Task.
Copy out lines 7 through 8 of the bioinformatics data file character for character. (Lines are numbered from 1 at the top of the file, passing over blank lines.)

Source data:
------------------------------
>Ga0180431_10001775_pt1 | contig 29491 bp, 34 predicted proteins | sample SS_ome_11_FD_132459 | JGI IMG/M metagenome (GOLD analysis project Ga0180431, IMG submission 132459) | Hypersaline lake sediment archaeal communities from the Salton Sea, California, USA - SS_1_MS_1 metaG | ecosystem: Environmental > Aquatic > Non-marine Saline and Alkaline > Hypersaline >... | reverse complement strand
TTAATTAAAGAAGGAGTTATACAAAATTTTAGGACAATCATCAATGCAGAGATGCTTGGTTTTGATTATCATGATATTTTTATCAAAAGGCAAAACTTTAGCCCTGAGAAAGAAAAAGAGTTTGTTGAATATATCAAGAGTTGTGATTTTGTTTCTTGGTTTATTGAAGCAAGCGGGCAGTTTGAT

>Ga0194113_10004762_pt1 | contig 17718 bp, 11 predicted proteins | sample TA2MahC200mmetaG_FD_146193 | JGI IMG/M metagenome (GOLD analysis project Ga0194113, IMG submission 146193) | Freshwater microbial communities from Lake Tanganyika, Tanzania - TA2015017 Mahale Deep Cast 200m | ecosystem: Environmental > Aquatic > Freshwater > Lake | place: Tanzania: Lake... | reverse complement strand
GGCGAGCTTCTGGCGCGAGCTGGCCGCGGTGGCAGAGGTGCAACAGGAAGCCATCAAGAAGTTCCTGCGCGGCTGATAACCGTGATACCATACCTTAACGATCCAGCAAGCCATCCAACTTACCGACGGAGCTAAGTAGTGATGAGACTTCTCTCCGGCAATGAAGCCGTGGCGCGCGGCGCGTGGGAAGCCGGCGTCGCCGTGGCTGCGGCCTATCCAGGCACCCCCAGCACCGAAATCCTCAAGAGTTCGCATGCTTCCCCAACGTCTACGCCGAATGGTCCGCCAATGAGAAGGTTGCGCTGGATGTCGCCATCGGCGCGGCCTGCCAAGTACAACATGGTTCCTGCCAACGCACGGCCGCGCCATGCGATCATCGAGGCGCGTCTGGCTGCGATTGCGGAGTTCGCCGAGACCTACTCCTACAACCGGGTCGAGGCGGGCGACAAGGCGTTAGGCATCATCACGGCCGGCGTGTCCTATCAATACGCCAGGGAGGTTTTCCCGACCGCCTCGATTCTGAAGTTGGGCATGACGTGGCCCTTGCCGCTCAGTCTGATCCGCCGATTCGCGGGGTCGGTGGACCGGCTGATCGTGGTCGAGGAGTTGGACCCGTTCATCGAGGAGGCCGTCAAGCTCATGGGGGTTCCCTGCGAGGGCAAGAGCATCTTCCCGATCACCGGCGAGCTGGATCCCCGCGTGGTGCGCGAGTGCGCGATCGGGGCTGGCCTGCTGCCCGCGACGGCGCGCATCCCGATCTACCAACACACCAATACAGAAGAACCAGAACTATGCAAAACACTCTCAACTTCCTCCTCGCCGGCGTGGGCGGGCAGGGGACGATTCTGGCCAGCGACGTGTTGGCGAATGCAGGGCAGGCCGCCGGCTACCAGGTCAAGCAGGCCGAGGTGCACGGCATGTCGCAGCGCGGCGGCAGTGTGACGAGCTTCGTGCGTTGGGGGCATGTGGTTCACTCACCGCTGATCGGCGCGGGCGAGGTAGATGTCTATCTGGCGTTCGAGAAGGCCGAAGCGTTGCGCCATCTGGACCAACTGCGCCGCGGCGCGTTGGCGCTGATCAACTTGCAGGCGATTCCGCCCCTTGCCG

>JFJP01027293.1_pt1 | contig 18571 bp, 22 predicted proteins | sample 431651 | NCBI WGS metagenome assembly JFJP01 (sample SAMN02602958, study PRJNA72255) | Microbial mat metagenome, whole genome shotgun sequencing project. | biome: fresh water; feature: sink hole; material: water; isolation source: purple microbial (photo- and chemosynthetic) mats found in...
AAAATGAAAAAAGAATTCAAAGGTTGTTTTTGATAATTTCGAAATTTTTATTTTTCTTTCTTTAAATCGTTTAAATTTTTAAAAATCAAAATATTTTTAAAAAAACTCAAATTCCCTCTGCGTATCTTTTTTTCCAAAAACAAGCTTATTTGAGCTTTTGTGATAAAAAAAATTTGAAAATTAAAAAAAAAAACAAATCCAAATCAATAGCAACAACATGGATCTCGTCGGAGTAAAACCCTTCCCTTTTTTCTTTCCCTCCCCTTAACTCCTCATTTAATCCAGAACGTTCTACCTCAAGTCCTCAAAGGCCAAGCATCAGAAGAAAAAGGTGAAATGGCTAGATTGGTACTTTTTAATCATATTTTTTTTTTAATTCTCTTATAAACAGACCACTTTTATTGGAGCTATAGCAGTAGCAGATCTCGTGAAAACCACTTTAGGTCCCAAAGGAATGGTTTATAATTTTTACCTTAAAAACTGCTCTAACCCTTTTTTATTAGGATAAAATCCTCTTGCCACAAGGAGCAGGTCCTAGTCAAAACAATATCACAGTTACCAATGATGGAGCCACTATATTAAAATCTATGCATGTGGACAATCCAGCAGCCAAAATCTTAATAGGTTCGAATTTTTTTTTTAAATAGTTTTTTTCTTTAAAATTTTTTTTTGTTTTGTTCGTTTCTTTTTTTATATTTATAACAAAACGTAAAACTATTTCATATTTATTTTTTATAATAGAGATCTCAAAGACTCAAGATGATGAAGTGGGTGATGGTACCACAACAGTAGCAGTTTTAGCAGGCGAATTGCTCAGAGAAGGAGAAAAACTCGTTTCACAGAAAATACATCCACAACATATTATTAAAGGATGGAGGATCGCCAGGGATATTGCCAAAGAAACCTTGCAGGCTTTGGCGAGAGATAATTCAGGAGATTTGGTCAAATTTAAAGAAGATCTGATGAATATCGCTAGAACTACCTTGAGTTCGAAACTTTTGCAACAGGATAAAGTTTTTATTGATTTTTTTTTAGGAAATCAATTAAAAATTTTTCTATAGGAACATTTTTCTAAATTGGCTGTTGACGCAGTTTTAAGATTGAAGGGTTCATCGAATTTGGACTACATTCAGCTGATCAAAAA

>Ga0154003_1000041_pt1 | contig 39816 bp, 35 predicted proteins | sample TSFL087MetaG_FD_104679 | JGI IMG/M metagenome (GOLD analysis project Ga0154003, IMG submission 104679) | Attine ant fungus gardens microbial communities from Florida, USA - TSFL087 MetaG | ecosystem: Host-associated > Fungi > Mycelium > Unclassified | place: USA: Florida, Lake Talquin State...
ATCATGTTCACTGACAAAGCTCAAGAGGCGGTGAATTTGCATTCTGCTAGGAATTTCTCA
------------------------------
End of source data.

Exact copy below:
>Ga0154003_1000041_pt1 | contig 39816 bp, 35 predicted proteins | sample TSFL087MetaG_FD_104679 | JGI IMG/M metagenome (GOLD analysis project Ga0154003, IMG submission 104679) | Attine ant fungus gardens microbial communities from Florida, USA - TSFL087 MetaG | ecosystem: Host-associated > Fungi > Mycelium > Unclassified | place: USA: Florida, Lake Talquin State...
ATCATGTTCACTGACAAAGCTCAAGAGGCGGTGAATTTGCATTCTGCTAGGAATTTCTCA